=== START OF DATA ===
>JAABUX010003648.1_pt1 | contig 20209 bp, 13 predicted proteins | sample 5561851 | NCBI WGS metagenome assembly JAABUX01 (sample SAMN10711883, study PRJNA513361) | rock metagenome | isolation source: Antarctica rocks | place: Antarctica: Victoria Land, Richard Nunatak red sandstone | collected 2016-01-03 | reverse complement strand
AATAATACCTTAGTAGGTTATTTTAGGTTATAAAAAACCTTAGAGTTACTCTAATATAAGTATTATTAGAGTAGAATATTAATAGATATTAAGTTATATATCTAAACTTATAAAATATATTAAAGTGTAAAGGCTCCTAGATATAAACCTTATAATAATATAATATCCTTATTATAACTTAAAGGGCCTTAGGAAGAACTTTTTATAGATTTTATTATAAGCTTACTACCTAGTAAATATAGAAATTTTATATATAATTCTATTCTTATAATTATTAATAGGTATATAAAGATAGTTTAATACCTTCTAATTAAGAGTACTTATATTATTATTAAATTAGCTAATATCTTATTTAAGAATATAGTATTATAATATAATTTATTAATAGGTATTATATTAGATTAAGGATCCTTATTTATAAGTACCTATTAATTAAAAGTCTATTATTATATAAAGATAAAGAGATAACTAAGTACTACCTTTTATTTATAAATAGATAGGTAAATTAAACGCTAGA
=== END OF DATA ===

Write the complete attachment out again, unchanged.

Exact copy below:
>JAABUX010003648.1_pt1 | contig 20209 bp, 13 predicted proteins | sample 5561851 | NCBI WGS metagenome assembly JAABUX01 (sample SAMN10711883, study PRJNA513361) | rock metagenome | isolation source: Antarctica rocks | place: Antarctica: Victoria Land, Richard Nunatak red sandstone | collected 2016-01-03 | reverse complement strand
AATAATACCTTAGTAGGTTATTTTAGGTTATAAAAAACCTTAGAGTTACTCTAATATAAGTATTATTAGAGTAGAATATTAATAGATATTAAGTTATATATCTAAACTTATAAAATATATTAAAGTGTAAAGGCTCCTAGATATAAACCTTATAATAATATAATATCCTTATTATAACTTAAAGGGCCTTAGGAAGAACTTTTTATAGATTTTATTATAAGCTTACTACCTAGTAAATATAGAAATTTTATATATAATTCTATTCTTATAATTATTAATAGGTATATAAAGATAGTTTAATACCTTCTAATTAAGAGTACTTATATTATTATTAAATTAGCTAATATCTTATTTAAGAATATAGTATTATAATATAATTTATTAATAGGTATTATATTAGATTAAGGATCCTTATTTATAAGTACCTATTAATTAAAAGTCTATTATTATATAAAGATAAAGAGATAACTAAGTACTACCTTTTATTTATAAATAGATAGGTAAATTAAACGCTAGA